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Mr Gnome | Heave Yer Skeleton | review | alternative | Lollipop

Mr. Gnome

Heave Yer Skeleton
by Scott Deckman

Mr. Gnome is about the weirdest band I've liked in awhile, and they're also one of the most unique. Singer Nicole Barille has the sexiest singing voice imaginable, but at times, you want to smack her and tell her to sing in her real voice, but then you think: Would it sound remotely like this? Of course it wouldn't, and it's her otherworldly, Betty Boop cartoon voice, plus her goofy pronunciation and cadence, that makes Mr. Gnome so damn entrancing in the first place.

And I do mean entrancing. Most strange, ethereal music isn't very catchy. And I'll even admit, the first time I downloaded "Slow Side," I wasn't too impressed, and promptly forgot about it. When I found it a couple weeks later and didn't know what it was and gave it another listen, that changed right quick. Abstruse lyrics sung in trippy vocals about a silver giant are stretched over a sinister groove that surges to and fro. Moreover, when I went trolling on the Internet for more Mr. Gnome clips while waiting for Heave Yer Skeleton to arrive, I found them all pretty digestible, especially "Vampires," song number seven on the album. It features Nicole singing along to a jazzy, bouncy beat, doing strange things with her voice as only she can, eventually bringing the heavy distortion the band is also known for, but their metal thunder is distorted enough so even that has a strange glaze I can't even call metal. Post-industrial metal? Who knows? The band likes to trade in sweet, weird, gloomy, and heavy pretty evenly.

"Oh my love. Yeah, I'll miss you more than you'll ever know," she wails during the refrain as the song speeds up. And you find yourself in reverie thinking she might be crooning about you. Yeah, right. That fact that there's a killing involved doesn't even factor in.

"Plastic Shadow" is a 21st century martial wet dream with nods to Jimmy Page, and also features stark percussion... and she better stop this stuff with her voice. It's also somewhat of a revelation that just two of them are making this racket (production wizardry aside). While drummer husband Sam Meister certainly takes a backseat, his drumming and percussion drives many of the songs; and he's a more than competent beat-keeper who can pound it out when he needs to. Much like the Yeah Yeah Yeahs before them, who at times make strange, fantastic art, Mr. Gnome is not happy music. But it's powerful and engrossing all the same.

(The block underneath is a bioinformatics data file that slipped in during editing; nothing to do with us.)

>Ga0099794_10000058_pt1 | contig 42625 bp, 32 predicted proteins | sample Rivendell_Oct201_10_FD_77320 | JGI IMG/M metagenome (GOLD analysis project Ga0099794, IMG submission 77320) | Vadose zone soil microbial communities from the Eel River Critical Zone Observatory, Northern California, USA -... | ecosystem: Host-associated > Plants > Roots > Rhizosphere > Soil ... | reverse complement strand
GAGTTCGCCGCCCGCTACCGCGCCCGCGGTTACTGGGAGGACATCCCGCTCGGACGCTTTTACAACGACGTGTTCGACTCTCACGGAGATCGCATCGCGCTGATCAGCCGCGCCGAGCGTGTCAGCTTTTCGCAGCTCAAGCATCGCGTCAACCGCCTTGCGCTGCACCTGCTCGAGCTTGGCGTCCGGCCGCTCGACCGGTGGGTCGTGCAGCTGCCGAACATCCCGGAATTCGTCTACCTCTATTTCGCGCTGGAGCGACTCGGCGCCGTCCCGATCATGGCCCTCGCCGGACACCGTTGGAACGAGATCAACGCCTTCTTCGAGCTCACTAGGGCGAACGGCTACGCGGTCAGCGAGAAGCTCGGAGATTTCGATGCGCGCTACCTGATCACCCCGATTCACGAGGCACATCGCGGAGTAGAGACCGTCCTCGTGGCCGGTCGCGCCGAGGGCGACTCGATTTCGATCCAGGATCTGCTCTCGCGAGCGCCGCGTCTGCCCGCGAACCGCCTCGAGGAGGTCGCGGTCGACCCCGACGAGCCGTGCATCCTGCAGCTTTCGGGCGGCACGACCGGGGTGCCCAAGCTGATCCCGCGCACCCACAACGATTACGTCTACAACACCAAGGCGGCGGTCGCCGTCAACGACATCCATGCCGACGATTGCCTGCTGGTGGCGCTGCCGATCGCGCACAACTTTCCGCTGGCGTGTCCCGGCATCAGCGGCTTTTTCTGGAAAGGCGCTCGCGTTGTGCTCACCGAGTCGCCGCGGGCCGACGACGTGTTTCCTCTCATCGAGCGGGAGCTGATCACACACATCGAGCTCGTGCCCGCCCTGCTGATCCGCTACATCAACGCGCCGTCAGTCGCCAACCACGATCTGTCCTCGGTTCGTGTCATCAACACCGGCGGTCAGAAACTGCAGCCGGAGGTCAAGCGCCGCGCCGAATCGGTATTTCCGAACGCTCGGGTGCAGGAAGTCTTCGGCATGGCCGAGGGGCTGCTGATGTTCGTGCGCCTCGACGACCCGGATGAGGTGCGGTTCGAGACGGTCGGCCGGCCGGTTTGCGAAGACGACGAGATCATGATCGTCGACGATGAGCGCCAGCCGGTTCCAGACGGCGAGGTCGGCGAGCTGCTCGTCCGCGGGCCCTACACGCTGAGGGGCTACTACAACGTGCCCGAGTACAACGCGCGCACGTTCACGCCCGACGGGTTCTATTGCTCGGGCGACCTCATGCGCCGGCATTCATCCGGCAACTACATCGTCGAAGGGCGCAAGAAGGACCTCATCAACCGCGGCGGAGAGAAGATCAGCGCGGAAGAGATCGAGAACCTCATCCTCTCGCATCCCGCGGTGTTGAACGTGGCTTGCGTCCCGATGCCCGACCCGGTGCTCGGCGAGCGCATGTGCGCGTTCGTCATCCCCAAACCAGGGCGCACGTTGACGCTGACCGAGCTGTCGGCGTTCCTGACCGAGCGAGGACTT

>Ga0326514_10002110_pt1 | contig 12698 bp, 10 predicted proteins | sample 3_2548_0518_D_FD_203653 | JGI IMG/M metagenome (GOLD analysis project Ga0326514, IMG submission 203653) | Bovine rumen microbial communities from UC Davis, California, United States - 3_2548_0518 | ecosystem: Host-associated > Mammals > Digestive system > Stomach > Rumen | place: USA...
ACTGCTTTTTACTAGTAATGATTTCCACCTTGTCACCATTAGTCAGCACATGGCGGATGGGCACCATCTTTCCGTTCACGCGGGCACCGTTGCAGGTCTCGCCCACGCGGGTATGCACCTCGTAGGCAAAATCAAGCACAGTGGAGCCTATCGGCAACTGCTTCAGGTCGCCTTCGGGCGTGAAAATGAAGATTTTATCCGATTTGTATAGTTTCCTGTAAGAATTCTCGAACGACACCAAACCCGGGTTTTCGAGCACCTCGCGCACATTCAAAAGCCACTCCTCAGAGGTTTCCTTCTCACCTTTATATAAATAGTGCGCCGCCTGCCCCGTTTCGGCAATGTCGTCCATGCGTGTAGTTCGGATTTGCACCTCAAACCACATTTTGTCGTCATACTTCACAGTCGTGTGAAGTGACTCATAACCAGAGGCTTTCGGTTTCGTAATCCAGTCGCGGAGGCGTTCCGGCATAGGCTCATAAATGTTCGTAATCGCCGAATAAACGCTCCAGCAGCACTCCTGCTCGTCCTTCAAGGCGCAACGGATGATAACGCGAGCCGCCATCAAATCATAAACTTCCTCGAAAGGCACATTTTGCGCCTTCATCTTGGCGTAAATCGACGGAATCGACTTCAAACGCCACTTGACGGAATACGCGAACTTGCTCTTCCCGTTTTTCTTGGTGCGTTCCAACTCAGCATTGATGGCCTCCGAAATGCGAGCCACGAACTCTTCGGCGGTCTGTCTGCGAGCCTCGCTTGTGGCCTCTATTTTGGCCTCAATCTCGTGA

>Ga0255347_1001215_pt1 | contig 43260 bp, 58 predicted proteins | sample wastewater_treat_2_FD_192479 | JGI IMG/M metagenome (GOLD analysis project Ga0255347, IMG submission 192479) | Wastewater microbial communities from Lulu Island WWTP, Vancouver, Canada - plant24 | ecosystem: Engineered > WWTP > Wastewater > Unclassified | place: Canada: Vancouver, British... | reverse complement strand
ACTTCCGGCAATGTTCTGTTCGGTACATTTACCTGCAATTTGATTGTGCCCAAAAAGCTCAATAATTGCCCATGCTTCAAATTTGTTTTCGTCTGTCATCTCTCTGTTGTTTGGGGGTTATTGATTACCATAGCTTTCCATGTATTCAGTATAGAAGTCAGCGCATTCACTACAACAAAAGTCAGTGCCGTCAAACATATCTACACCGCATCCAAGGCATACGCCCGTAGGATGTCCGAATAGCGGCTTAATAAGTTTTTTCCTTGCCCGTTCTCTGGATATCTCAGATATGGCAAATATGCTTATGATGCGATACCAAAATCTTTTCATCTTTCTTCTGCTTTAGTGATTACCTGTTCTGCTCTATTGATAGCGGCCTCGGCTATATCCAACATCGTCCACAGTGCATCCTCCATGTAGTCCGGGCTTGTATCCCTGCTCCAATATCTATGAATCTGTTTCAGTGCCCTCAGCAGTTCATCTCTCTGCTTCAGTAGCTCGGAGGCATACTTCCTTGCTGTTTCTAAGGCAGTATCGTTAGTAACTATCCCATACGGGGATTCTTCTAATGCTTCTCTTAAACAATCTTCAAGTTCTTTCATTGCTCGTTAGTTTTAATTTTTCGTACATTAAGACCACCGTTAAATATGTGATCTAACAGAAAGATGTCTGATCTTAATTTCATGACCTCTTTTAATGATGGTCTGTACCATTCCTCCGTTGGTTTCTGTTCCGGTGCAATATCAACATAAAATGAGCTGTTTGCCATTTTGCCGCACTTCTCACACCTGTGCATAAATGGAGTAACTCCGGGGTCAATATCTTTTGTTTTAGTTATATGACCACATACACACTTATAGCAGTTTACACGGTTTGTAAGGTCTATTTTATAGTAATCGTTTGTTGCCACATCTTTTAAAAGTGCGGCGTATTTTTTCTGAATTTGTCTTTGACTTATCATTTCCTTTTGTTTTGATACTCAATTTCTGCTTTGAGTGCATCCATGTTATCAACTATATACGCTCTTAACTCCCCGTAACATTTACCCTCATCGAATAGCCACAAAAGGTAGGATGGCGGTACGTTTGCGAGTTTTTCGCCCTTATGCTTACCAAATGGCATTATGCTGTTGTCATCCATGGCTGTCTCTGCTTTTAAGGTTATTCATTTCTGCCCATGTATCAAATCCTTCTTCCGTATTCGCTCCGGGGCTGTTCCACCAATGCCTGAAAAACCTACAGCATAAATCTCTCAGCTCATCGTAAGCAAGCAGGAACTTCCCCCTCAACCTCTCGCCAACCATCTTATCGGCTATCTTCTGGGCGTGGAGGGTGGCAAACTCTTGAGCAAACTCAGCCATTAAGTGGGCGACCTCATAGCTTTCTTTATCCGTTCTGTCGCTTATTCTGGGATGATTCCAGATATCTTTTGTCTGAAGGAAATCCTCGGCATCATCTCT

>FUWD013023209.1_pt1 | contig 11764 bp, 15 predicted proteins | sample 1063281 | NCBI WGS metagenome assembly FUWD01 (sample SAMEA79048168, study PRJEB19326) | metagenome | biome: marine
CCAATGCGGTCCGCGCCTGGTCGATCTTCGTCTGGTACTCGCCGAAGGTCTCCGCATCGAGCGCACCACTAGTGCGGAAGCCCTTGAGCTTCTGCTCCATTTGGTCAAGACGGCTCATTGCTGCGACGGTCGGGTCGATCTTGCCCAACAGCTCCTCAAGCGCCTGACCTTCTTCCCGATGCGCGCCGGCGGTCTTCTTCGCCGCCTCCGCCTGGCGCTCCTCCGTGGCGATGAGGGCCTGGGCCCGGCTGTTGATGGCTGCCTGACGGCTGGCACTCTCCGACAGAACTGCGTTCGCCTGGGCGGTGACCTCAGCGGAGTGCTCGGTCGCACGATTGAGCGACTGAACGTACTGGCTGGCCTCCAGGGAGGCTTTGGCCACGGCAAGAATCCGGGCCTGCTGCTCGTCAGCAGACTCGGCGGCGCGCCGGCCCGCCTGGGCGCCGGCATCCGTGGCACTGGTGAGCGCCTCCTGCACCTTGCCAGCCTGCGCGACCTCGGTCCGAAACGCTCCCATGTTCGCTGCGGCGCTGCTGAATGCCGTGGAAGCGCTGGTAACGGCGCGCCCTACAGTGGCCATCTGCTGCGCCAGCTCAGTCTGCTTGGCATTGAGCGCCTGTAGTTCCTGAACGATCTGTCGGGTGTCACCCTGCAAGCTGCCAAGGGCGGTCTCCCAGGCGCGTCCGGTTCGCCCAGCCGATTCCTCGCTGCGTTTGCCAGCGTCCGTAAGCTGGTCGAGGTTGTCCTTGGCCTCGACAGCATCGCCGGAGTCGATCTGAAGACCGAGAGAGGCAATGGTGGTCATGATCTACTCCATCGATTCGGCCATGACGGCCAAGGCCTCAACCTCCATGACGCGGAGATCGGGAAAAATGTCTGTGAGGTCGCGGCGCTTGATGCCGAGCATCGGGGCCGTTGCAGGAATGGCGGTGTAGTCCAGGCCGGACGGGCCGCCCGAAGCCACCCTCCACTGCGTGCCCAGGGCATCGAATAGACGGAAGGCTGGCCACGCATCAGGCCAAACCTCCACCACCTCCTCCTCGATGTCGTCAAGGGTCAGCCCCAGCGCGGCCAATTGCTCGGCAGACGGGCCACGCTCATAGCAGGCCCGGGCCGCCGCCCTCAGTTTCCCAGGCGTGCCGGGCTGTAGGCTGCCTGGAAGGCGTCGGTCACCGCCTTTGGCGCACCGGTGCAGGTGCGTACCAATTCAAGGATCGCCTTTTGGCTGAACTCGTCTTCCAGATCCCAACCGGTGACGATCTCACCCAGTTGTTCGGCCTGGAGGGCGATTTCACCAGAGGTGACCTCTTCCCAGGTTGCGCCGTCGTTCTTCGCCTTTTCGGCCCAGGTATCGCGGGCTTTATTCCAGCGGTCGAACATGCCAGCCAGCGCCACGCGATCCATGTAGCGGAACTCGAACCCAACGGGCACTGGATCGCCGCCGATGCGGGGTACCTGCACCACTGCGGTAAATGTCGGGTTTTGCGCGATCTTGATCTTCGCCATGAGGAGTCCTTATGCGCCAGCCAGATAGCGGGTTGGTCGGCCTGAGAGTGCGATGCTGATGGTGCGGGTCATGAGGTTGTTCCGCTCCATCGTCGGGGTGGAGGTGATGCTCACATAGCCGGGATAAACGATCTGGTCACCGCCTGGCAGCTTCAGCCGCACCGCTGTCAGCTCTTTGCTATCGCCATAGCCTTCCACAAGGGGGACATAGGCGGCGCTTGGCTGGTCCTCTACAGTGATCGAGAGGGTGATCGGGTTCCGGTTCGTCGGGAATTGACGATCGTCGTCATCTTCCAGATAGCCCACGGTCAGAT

Not everything the duo does is a winner though: Opener "Spain" is a repetitive dirge whose aspirations exceed its reach, and not much can even be said for next song "Hills, Valleys & Valium." It's so short (38 seconds), you don't miss it when it's gone. To be fair, the spare percussion, clapping and singing is just a bridge to "Slow Side." "Sit Up & Hum" is long and unfocused as well. Mr. Gnome likes its prog rock. Then they come back with something like "Cleveland Polka." It's a slice of warped hardcore and everything dangerous rock should be. And I just can't imagine Drew Carey and the gang moshing to this song. All the better. Closer, and album namesake, "Heave Yer Skeleton" shows Nicole at her most heartfelt, crooning over ambient noise and piano. More than most records with uneven material, it's the highlights on Heave Yer Skeleton that stand out. That much of Velvet Underground's White Light/White Heat is esoteric and even unlistenable, it doesn't stop you from craving the title track, does it? Give me the peaks.

Among other acts, comparisons to PJ Harvey, Björk, Tool, and Portishead have been made (I think Nicole sounds a bit like a tripped-out, distorted Kristin Hersh), but Mr. Gnome has their own warped agenda. I've seen the future and it's scary.


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